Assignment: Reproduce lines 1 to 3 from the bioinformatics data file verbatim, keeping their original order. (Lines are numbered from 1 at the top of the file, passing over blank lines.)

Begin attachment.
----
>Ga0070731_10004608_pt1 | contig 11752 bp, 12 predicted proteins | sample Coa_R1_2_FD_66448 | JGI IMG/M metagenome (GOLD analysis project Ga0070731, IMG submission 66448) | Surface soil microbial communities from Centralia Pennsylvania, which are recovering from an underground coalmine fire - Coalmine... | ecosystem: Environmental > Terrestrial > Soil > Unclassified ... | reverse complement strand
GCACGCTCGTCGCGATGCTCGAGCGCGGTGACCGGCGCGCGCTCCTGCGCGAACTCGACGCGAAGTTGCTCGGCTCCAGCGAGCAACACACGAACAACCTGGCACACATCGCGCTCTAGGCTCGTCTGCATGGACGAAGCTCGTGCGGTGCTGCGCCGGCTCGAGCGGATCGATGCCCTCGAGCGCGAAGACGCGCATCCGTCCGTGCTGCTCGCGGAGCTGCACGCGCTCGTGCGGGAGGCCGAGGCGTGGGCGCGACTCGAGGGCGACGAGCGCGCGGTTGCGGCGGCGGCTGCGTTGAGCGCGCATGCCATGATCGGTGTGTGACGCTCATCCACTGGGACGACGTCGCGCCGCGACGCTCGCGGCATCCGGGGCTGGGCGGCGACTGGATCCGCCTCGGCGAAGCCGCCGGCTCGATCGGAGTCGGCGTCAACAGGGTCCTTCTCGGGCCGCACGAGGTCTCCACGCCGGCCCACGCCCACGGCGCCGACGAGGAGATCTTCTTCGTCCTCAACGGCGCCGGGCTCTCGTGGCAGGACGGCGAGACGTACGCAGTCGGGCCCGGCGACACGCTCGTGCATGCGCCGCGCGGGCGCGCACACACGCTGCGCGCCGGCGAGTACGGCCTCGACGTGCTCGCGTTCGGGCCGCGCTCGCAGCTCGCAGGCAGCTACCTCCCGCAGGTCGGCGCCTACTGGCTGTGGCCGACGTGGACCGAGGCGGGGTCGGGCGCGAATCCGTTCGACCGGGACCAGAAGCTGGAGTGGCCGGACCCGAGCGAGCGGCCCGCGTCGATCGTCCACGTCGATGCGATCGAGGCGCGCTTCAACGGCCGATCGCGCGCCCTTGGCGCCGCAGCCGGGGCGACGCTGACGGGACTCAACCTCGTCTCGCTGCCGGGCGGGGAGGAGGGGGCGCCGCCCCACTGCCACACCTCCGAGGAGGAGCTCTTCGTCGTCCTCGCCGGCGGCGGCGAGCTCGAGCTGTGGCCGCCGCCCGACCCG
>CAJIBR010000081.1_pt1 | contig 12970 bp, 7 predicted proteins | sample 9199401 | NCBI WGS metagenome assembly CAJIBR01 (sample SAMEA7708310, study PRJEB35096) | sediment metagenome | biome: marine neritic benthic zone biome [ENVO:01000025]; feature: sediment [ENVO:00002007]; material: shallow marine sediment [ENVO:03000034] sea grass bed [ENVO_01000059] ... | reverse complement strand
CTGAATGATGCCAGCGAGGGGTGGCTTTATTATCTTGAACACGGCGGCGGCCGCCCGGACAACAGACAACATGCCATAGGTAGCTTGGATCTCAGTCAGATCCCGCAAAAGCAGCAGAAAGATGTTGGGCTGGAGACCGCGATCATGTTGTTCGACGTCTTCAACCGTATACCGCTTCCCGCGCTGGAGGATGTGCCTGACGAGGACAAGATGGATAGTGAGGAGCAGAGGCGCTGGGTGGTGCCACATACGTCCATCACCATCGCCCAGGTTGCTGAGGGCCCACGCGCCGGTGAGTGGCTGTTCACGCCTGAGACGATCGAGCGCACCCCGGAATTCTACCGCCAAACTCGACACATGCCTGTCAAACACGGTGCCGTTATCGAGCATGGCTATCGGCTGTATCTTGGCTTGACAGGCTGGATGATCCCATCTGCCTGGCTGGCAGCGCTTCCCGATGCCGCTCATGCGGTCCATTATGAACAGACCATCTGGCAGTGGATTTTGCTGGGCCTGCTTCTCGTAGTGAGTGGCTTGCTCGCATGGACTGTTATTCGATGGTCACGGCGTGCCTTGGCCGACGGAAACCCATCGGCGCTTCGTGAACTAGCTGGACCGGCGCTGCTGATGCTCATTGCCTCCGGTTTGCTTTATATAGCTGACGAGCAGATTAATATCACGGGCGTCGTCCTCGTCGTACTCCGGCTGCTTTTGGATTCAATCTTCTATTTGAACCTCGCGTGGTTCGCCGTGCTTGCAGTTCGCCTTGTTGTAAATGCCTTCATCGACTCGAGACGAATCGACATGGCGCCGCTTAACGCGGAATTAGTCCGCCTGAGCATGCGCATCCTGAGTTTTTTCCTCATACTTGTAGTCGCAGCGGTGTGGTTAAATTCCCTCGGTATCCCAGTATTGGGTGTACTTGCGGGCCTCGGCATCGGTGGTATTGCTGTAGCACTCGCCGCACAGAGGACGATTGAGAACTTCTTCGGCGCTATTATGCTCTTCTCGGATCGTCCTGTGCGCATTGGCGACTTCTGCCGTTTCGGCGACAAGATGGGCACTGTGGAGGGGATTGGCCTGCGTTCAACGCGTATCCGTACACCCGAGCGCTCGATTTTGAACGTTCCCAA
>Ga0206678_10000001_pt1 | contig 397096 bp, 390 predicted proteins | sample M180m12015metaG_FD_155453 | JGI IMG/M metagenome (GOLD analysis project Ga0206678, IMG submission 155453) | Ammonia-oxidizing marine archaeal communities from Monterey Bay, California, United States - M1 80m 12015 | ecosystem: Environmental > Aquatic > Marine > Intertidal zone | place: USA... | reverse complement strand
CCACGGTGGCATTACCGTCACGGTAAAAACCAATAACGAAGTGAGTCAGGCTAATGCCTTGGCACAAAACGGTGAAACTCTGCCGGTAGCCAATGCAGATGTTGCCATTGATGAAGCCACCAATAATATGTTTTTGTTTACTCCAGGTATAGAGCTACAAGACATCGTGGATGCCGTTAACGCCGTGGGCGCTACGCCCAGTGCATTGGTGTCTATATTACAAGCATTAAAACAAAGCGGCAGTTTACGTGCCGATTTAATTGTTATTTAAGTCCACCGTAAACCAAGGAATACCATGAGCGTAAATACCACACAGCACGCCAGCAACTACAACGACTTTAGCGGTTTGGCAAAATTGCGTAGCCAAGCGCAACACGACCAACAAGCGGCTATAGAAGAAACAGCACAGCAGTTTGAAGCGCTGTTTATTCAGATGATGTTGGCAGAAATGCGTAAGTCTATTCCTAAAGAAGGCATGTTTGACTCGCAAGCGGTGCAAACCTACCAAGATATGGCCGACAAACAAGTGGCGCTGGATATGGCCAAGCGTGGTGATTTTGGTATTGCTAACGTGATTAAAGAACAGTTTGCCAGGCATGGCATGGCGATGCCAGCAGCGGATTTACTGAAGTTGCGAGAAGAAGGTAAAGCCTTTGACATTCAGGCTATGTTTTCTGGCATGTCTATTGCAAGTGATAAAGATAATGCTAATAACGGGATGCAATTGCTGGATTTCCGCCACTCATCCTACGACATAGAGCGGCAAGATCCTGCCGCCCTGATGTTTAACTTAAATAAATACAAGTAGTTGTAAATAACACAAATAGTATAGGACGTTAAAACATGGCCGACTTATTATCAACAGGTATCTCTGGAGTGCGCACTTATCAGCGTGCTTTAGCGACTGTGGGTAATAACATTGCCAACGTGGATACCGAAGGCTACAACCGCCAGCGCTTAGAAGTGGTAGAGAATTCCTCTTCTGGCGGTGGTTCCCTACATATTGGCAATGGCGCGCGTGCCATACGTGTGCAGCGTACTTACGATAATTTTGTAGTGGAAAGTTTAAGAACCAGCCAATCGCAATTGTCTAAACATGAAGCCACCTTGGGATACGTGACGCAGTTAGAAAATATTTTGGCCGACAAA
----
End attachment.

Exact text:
>Ga0070731_10004608_pt1 | contig 11752 bp, 12 predicted proteins | sample Coa_R1_2_FD_66448 | JGI IMG/M metagenome (GOLD analysis project Ga0070731, IMG submission 66448) | Surface soil microbial communities from Centralia Pennsylvania, which are recovering from an underground coalmine fire - Coalmine... | ecosystem: Environmental > Terrestrial > Soil > Unclassified ... | reverse complement strand
GCACGCTCGTCGCGATGCTCGAGCGCGGTGACCGGCGCGCGCTCCTGCGCGAACTCGACGCGAAGTTGCTCGGCTCCAGCGAGCAACACACGAACAACCTGGCACACATCGCGCTCTAGGCTCGTCTGCATGGACGAAGCTCGTGCGGTGCTGCGCCGGCTCGAGCGGATCGATGCCCTCGAGCGCGAAGACGCGCATCCGTCCGTGCTGCTCGCGGAGCTGCACGCGCTCGTGCGGGAGGCCGAGGCGTGGGCGCGACTCGAGGGCGACGAGCGCGCGGTTGCGGCGGCGGCTGCGTTGAGCGCGCATGCCATGATCGGTGTGTGACGCTCATCCACTGGGACGACGTCGCGCCGCGACGCTCGCGGCATCCGGGGCTGGGCGGCGACTGGATCCGCCTCGGCGAAGCCGCCGGCTCGATCGGAGTCGGCGTCAACAGGGTCCTTCTCGGGCCGCACGAGGTCTCCACGCCGGCCCACGCCCACGGCGCCGACGAGGAGATCTTCTTCGTCCTCAACGGCGCCGGGCTCTCGTGGCAGGACGGCGAGACGTACGCAGTCGGGCCCGGCGACACGCTCGTGCATGCGCCGCGCGGGCGCGCACACACGCTGCGCGCCGGCGAGTACGGCCTCGACGTGCTCGCGTTCGGGCCGCGCTCGCAGCTCGCAGGCAGCTACCTCCCGCAGGTCGGCGCCTACTGGCTGTGGCCGACGTGGACCGAGGCGGGGTCGGGCGCGAATCCGTTCGACCGGGACCAGAAGCTGGAGTGGCCGGACCCGAGCGAGCGGCCCGCGTCGATCGTCCACGTCGATGCGATCGAGGCGCGCTTCAACGGCCGATCGCGCGCCCTTGGCGCCGCAGCCGGGGCGACGCTGACGGGACTCAACCTCGTCTCGCTGCCGGGCGGGGAGGAGGGGGCGCCGCCCCACTGCCACACCTCCGAGGAGGAGCTCTTCGTCGTCCTCGCCGGCGGCGGCGAGCTCGAGCTGTGGCCGCCGCCCGACCCG
>CAJIBR010000081.1_pt1 | contig 12970 bp, 7 predicted proteins | sample 9199401 | NCBI WGS metagenome assembly CAJIBR01 (sample SAMEA7708310, study PRJEB35096) | sediment metagenome | biome: marine neritic benthic zone biome [ENVO:01000025]; feature: sediment [ENVO:00002007]; material: shallow marine sediment [ENVO:03000034] sea grass bed [ENVO_01000059] ... | reverse complement strand